the staff of the Ridgewood blog
TRENTON NJ, A new study showing that more residents moved out of New Jersey than any other state underscores the need for fiscal reforms that will make the state more affordable and allow for the types of investments that will retain and attract workers and their families, said Senate President Steve Sweeney.
Senator Sweeney noted that the United Van Lines 42nd Annual National Movers Study, which tracks state-to-state migration patterns, found that there were twice as many outbound moves from New Jersey as inbound moves. New Jersey’s outbound relocation percentage of 67 percent was the highest in the nation in 2018. The findings in the relocation report are consistent with recent migration patterns driven by such factors as cost of living, job growth, state budgetary challenges and the appeal of a warmer climate, according to a top public policy economist at UCLA.
“We can’t do much about the weather, but we have the ability to make the reforms needed to address deeply rooted state fiscal problems, to help make New Jersey more affordable, and to make the investments needed to foster job retention and long-term economic expansion,” said Senator Sweeney, referring to the Path to Progress report issued by the bipartisan, blue-ribbon Economic and Fiscal Policy Workgroup.
“We need to make New Jersey a place where current residents choose to stay, where young people can have a future, and where businesses and people from other states want to move to,” said Senator Sweeney (D-Gloucester/Salem/Cumberland). “If we don’t make the structural reforms needed to fix our state finances, pension and health benefit costs will continue to grow and consume all of our revenue growth. Because of this, we won’t have the resources we need to support education and job training programs, to improve our infrastructure and to invest in the development of new technologies that are critical to economic growth.”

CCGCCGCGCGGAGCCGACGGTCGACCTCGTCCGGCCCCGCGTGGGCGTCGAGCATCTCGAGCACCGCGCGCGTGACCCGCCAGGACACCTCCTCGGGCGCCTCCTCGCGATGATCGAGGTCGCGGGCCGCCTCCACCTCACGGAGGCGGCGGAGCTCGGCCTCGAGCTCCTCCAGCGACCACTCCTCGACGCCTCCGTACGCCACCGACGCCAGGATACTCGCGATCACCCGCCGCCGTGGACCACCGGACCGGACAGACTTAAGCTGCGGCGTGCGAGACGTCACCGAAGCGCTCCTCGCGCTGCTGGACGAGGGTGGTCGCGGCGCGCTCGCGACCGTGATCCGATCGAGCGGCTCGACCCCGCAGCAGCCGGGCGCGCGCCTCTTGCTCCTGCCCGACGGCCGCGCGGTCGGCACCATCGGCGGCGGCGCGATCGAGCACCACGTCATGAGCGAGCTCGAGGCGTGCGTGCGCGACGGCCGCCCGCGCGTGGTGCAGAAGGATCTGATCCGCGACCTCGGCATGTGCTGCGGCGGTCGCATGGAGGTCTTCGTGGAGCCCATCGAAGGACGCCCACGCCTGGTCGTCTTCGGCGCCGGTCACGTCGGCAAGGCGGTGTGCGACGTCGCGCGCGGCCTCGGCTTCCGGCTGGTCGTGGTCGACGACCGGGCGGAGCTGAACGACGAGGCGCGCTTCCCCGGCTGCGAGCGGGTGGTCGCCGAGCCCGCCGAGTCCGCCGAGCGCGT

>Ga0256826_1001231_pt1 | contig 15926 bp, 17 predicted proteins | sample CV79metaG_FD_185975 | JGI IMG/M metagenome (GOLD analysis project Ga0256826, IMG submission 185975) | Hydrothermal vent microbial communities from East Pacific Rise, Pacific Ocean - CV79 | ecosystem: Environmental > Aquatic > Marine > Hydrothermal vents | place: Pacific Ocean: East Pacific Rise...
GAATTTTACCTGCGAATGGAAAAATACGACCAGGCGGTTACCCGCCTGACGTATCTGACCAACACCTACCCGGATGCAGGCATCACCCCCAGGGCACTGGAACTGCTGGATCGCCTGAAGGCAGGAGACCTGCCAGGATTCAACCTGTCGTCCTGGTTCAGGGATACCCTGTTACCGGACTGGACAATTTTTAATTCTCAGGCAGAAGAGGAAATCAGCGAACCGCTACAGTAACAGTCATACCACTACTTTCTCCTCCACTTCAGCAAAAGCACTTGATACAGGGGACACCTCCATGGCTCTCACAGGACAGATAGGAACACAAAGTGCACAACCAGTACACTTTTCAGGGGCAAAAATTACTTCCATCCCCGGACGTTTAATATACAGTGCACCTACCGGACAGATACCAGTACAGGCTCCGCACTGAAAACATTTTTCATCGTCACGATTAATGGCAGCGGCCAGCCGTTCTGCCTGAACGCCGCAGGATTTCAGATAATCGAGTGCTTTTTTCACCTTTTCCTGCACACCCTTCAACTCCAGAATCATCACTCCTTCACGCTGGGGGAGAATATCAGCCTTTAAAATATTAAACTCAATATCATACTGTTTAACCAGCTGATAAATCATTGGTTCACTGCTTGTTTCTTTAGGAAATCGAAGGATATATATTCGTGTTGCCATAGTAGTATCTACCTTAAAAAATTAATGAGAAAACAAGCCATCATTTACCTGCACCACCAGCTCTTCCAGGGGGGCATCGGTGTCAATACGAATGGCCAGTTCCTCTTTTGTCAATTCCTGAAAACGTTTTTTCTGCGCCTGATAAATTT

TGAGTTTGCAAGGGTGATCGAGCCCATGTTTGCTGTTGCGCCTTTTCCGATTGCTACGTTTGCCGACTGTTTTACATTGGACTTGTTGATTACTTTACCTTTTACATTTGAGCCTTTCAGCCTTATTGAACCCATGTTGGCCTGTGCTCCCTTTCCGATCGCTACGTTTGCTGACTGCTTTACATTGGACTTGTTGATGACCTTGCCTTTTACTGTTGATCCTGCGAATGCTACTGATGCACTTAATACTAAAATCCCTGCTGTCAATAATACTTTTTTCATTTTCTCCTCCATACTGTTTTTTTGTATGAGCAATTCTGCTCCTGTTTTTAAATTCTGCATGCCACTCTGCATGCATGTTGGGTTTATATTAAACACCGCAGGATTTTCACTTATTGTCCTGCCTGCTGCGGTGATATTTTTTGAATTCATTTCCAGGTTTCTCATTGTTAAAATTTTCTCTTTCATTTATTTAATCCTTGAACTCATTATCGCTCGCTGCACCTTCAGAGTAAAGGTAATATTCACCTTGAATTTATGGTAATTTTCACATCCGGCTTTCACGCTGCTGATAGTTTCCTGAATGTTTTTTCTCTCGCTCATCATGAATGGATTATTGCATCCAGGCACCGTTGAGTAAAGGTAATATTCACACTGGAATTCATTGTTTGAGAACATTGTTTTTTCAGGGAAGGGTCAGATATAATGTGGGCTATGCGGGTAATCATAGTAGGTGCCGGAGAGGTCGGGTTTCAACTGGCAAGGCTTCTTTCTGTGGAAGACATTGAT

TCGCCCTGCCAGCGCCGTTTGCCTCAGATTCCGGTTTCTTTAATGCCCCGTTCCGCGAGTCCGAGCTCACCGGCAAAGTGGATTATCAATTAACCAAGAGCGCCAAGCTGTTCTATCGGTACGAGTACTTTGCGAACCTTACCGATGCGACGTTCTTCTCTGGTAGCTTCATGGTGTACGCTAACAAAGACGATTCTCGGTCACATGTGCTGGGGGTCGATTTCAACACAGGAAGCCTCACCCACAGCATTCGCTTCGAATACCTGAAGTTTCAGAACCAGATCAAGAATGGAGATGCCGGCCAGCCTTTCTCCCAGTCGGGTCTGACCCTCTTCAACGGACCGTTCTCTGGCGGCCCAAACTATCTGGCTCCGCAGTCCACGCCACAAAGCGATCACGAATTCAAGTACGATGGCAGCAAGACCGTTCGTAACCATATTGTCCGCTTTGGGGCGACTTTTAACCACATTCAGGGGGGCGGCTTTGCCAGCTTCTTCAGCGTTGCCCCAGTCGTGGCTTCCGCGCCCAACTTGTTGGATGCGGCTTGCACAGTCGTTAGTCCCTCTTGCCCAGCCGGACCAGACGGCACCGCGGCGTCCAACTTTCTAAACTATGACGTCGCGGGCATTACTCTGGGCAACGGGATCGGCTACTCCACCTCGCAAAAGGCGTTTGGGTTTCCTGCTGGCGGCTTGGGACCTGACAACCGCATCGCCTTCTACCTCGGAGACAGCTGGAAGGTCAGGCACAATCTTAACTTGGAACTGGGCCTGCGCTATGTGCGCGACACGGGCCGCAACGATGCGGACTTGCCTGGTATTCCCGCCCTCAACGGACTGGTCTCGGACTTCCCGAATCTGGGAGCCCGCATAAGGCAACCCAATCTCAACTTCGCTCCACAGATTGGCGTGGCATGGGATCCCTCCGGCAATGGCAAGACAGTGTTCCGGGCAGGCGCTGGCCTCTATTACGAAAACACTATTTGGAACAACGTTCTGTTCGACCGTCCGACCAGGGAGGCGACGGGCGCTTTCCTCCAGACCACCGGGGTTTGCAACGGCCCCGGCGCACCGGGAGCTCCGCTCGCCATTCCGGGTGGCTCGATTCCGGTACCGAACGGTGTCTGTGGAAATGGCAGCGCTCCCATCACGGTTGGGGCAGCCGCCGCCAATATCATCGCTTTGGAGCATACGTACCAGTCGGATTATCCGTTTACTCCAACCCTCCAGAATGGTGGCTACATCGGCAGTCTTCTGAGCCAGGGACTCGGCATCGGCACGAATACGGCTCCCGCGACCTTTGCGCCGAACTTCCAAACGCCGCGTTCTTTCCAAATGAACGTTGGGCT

Senator Sweeney also took note of the just-released WARN notices showing that more than 11,000 workers at 55 companies in New Jersey were issued layoff notices in 2018. The figures, compiled by the state Department of Labor under the Worker Adjustment and Retraining Notification Act, signal that their jobs are in jeopardy.
“These WARN notifications are bad news for the jobholders and serve as a warning sign for the state’s economic well-being,” said Senator Sweeney. “They serve as an advance notice of potential large-scale layoffs and they cut across a broad sector of businesses, including retailers, healthcare and the pharmaceutical industry. It is something to take seriously.”
The Economic and Fiscal Policy Workgroup was co-chaired by Senate Budget Chair Paul Sarlo (D-Bergen), Senate Republican Budget Officer Steve Oroho (R-Sussex) and Assembly Majority Leader Lou Greenwald (D–Camden). The panel met for more than six months and produced a series of recommendations designed to fix the underfunded pension system, reduce healthcare costs, improve education and expand shared services to hold down property taxes.